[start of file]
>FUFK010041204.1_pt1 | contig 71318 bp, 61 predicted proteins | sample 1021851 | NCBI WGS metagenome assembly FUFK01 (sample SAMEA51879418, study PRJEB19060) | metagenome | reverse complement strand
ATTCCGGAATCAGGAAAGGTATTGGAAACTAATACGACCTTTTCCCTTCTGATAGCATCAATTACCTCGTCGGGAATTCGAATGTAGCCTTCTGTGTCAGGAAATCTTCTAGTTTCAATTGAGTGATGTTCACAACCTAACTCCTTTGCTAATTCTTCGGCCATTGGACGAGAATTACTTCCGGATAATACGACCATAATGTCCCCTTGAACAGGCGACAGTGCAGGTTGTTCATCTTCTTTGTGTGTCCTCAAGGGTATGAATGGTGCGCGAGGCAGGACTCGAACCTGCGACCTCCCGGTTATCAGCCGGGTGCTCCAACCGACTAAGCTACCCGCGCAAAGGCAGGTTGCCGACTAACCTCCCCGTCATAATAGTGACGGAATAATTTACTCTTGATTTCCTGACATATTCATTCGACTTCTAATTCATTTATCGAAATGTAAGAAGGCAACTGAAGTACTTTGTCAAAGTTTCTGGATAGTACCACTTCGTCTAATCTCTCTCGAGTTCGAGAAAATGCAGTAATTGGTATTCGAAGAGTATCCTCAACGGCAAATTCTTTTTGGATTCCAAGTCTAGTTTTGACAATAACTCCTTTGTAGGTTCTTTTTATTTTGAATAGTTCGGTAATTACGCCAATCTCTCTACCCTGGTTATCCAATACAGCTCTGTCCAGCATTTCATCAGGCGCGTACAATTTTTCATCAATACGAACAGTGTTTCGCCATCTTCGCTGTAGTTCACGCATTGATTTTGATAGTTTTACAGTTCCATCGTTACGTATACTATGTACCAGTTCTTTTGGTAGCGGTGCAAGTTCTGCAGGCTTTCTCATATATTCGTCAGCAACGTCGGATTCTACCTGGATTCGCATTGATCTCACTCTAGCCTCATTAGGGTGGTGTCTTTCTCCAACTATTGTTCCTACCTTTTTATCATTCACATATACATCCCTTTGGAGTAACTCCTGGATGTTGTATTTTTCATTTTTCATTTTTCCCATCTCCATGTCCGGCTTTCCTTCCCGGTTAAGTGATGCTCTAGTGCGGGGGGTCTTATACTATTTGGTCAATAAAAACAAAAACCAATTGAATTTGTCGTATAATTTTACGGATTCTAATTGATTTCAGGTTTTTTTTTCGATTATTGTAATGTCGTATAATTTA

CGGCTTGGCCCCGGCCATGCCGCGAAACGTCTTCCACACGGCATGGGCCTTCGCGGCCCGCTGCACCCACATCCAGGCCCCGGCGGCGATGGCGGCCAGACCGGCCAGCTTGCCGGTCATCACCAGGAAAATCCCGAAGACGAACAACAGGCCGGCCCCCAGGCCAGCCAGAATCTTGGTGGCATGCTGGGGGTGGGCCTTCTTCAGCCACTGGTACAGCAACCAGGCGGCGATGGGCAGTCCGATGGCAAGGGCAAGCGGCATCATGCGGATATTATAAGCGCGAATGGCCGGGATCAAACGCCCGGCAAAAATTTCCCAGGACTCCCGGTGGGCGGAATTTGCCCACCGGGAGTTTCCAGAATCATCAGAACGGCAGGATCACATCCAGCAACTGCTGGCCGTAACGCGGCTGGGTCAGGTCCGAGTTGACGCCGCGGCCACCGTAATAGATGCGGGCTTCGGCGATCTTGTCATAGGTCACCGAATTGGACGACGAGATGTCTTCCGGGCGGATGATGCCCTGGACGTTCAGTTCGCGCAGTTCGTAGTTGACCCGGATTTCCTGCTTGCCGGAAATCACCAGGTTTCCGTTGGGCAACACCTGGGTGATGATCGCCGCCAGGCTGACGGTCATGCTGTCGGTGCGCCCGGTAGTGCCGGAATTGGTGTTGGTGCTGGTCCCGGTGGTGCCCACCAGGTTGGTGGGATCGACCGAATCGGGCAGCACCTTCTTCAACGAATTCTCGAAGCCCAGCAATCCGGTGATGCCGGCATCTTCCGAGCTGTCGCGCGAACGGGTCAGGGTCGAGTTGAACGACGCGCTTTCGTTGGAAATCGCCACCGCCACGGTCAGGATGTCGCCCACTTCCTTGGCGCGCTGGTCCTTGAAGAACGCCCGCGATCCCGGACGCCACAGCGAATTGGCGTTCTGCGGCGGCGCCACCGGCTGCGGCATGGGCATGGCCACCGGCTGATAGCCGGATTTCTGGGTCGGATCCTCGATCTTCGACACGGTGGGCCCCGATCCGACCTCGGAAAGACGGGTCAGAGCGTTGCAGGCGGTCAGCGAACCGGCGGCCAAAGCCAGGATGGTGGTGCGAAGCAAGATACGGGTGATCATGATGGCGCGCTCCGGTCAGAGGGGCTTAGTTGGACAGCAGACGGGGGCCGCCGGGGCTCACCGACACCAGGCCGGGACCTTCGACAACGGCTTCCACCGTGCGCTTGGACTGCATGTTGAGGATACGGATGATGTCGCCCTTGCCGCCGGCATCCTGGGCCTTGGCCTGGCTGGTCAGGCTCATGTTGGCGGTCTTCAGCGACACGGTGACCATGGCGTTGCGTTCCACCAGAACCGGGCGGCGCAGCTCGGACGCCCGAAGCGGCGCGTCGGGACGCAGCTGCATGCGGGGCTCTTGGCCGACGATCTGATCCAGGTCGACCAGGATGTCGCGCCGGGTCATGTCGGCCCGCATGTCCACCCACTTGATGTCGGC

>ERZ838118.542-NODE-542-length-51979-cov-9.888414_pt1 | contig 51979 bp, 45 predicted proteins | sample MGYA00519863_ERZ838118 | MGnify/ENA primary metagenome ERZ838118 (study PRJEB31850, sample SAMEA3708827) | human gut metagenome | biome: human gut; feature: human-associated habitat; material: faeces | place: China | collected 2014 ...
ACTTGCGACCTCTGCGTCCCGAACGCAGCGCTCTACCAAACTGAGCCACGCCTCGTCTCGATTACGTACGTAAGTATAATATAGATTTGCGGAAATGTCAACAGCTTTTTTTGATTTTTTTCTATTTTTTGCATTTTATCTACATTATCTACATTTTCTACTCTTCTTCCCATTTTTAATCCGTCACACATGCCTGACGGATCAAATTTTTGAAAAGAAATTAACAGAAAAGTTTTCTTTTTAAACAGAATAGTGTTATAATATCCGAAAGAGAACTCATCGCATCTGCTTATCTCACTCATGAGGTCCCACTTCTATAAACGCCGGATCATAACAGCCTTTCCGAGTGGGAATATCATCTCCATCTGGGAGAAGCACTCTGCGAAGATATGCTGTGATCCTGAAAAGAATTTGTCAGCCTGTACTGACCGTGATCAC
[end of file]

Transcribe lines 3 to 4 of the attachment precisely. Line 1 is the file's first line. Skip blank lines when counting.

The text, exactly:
CGGCTTGGCCCCGGCCATGCCGCGAAACGTCTTCCACACGGCATGGGCCTTCGCGGCCCGCTGCACCCACATCCAGGCCCCGGCGGCGATGGCGGCCAGACCGGCCAGCTTGCCGGTCATCACCAGGAAAATCCCGAAGACGAACAACAGGCCGGCCCCCAGGCCAGCCAGAATCTTGGTGGCATGCTGGGGGTGGGCCTTCTTCAGCCACTGGTACAGCAACCAGGCGGCGATGGGCAGTCCGATGGCAAGGGCAAGCGGCATCATGCGGATATTATAAGCGCGAATGGCCGGGATCAAACGCCCGGCAAAAATTTCCCAGGACTCCCGGTGGGCGGAATTTGCCCACCGGGAGTTTCCAGAATCATCAGAACGGCAGGATCACATCCAGCAACTGCTGGCCGTAACGCGGCTGGGTCAGGTCCGAGTTGACGCCGCGGCCACCGTAATAGATGCGGGCTTCGGCGATCTTGTCATAGGTCACCGAATTGGACGACGAGATGTCTTCCGGGCGGATGATGCCCTGGACGTTCAGTTCGCGCAGTTCGTAGTTGACCCGGATTTCCTGCTTGCCGGAAATCACCAGGTTTCCGTTGGGCAACACCTGGGTGATGATCGCCGCCAGGCTGACGGTCATGCTGTCGGTGCGCCCGGTAGTGCCGGAATTGGTGTTGGTGCTGGTCCCGGTGGTGCCCACCAGGTTGGTGGGATCGACCGAATCGGGCAGCACCTTCTTCAACGAATTCTCGAAGCCCAGCAATCCGGTGATGCCGGCATCTTCCGAGCTGTCGCGCGAACGGGTCAGGGTCGAGTTGAACGACGCGCTTTCGTTGGAAATCGCCACCGCCACGGTCAGGATGTCGCCCACTTCCTTGGCGCGCTGGTCCTTGAAGAACGCCCGCGATCCCGGACGCCACAGCGAATTGGCGTTCTGCGGCGGCGCCACCGGCTGCGGCATGGGCATGGCCACCGGCTGATAGCCGGATTTCTGGGTCGGATCCTCGATCTTCGACACGGTGGGCCCCGATCCGACCTCGGAAAGACGGGTCAGAGCGTTGCAGGCGGTCAGCGAACCGGCGGCCAAAGCCAGGATGGTGGTGCGAAGCAAGATACGGGTGATCATGATGGCGCGCTCCGGTCAGAGGGGCTTAGTTGGACAGCAGACGGGGGCCGCCGGGGCTCACCGACACCAGGCCGGGACCTTCGACAACGGCTTCCACCGTGCGCTTGGACTGCATGTTGAGGATACGGATGATGTCGCCCTTGCCGCCGGCATCCTGGGCCTTGGCCTGGCTGGTCAGGCTCATGTTGGCGGTCTTCAGCGACACGGTGACCATGGCGTTGCGTTCCACCAGAACCGGGCGGCGCAGCTCGGACGCCCGAAGCGGCGCGTCGGGACGCAGCTGCATGCGGGGCTCTTGGCCGACGATCTGATCCAGGTCGACCAGGATGTCGCGCCGGGTCATGTCGGCCCGCATGTCCACCCACTTGATGTCGGC

>ERZ838118.542-NODE-542-length-51979-cov-9.888414_pt1 | contig 51979 bp, 45 predicted proteins | sample MGYA00519863_ERZ838118 | MGnify/ENA primary metagenome ERZ838118 (study PRJEB31850, sample SAMEA3708827) | human gut metagenome | biome: human gut; feature: human-associated habitat; material: faeces | place: China | collected 2014 ...